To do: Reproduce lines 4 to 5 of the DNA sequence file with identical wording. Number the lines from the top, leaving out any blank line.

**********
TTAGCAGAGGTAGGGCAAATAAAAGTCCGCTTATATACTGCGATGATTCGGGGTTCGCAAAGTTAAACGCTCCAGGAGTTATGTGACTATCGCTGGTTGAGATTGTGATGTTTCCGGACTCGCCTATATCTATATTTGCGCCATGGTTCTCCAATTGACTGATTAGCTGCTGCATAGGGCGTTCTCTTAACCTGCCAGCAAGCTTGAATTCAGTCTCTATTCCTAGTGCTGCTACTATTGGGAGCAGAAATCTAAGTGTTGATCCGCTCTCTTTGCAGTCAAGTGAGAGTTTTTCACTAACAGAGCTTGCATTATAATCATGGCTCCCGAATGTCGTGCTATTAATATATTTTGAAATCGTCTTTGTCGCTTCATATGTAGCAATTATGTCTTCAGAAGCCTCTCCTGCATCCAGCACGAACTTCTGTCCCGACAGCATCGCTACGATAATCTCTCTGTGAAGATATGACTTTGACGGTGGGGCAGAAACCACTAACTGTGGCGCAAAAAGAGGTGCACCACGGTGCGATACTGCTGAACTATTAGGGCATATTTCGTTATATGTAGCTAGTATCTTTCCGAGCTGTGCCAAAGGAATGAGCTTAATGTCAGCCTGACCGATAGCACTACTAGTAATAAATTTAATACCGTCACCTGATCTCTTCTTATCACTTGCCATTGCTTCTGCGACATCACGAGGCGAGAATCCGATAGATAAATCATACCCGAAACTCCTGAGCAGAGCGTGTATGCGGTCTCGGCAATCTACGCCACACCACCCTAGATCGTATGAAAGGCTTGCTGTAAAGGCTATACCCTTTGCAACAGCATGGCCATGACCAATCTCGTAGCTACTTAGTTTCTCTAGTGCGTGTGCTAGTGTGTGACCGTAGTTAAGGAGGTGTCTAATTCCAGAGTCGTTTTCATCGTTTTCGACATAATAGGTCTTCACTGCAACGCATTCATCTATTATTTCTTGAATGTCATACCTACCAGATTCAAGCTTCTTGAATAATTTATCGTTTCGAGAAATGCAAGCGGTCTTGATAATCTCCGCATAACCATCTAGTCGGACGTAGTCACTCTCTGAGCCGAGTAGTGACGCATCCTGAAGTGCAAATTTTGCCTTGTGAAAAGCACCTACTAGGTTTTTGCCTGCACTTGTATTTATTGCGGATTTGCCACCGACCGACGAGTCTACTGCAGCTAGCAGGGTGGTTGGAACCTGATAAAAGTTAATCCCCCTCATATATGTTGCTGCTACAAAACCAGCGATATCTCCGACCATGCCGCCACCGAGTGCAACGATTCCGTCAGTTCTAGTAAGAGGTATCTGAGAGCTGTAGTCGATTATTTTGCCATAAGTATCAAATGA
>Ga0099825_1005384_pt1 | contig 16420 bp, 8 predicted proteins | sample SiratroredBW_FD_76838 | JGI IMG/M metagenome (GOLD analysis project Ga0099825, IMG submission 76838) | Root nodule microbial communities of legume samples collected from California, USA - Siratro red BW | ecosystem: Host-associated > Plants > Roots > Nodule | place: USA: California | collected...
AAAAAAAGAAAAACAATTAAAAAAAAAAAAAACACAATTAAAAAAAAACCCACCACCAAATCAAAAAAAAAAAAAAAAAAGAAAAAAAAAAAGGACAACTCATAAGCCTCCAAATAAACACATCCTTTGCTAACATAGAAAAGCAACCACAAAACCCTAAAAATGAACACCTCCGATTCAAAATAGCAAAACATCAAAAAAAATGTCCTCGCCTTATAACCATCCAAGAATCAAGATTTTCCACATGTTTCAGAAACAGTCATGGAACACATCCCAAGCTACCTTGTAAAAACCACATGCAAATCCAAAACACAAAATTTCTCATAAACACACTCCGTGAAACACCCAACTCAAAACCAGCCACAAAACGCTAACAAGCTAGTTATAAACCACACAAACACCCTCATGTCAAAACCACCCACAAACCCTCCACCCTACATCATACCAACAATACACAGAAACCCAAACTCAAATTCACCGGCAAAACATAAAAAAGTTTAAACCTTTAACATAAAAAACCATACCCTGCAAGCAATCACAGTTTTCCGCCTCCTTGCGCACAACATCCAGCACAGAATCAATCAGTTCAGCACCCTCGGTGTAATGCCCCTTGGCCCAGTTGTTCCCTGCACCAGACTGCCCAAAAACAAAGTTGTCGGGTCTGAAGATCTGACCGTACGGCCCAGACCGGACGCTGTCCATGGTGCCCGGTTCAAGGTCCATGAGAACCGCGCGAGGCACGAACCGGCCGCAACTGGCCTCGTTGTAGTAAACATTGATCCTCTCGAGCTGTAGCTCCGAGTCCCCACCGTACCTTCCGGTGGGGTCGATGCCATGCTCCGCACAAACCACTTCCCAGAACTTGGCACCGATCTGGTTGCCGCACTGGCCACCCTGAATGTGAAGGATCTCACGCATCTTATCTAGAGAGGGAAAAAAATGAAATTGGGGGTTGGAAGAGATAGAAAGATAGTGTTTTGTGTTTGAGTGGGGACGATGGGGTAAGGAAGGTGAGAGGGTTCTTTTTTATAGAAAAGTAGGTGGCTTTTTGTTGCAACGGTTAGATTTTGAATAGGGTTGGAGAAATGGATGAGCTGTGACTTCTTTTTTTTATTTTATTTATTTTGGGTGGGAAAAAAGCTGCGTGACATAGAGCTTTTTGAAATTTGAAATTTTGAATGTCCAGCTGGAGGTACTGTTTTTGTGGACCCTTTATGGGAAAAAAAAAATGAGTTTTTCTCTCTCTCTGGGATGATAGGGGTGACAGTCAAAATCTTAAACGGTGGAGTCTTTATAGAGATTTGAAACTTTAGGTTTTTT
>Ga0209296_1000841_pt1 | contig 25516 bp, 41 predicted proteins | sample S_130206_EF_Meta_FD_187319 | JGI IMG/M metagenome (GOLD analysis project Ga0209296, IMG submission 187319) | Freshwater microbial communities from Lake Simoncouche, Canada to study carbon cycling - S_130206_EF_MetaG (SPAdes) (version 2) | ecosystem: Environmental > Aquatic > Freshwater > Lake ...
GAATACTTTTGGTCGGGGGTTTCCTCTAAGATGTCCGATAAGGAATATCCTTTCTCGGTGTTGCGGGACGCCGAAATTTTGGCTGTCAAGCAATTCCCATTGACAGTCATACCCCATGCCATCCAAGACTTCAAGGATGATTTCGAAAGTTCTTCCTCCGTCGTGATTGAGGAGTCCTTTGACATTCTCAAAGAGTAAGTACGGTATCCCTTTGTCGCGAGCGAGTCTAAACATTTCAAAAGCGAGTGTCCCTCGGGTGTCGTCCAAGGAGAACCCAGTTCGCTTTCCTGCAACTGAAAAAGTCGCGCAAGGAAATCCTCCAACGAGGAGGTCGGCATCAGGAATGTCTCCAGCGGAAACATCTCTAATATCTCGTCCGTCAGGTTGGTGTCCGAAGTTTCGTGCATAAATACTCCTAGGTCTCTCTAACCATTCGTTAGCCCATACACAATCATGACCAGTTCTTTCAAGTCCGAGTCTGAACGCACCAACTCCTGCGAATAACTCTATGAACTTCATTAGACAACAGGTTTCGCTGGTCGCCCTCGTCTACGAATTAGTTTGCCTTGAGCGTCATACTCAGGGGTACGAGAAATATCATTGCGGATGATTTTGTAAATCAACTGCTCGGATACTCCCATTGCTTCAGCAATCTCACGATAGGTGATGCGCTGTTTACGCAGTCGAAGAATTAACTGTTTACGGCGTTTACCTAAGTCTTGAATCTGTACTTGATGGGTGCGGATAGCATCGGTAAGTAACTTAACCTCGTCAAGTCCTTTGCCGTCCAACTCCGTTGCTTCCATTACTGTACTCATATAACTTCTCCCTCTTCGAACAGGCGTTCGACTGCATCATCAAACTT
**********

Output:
>Ga0209296_1000841_pt1 | contig 25516 bp, 41 predicted proteins | sample S_130206_EF_Meta_FD_187319 | JGI IMG/M metagenome (GOLD analysis project Ga0209296, IMG submission 187319) | Freshwater microbial communities from Lake Simoncouche, Canada to study carbon cycling - S_130206_EF_MetaG (SPAdes) (version 2) | ecosystem: Environmental > Aquatic > Freshwater > Lake ...
GAATACTTTTGGTCGGGGGTTTCCTCTAAGATGTCCGATAAGGAATATCCTTTCTCGGTGTTGCGGGACGCCGAAATTTTGGCTGTCAAGCAATTCCCATTGACAGTCATACCCCATGCCATCCAAGACTTCAAGGATGATTTCGAAAGTTCTTCCTCCGTCGTGATTGAGGAGTCCTTTGACATTCTCAAAGAGTAAGTACGGTATCCCTTTGTCGCGAGCGAGTCTAAACATTTCAAAAGCGAGTGTCCCTCGGGTGTCGTCCAAGGAGAACCCAGTTCGCTTTCCTGCAACTGAAAAAGTCGCGCAAGGAAATCCTCCAACGAGGAGGTCGGCATCAGGAATGTCTCCAGCGGAAACATCTCTAATATCTCGTCCGTCAGGTTGGTGTCCGAAGTTTCGTGCATAAATACTCCTAGGTCTCTCTAACCATTCGTTAGCCCATACACAATCATGACCAGTTCTTTCAAGTCCGAGTCTGAACGCACCAACTCCTGCGAATAACTCTATGAACTTCATTAGACAACAGGTTTCGCTGGTCGCCCTCGTCTACGAATTAGTTTGCCTTGAGCGTCATACTCAGGGGTACGAGAAATATCATTGCGGATGATTTTGTAAATCAACTGCTCGGATACTCCCATTGCTTCAGCAATCTCACGATAGGTGATGCGCTGTTTACGCAGTCGAAGAATTAACTGTTTACGGCGTTTACCTAAGTCTTGAATCTGTACTTGATGGGTGCGGATAGCATCGGTAAGTAACTTAACCTCGTCAAGTCCTTTGCCGTCCAACTCCGTTGCTTCCATTACTGTACTCATATAACTTCTCCCTCTTCGAACAGGCGTTCGACTGCATCATCAAACTT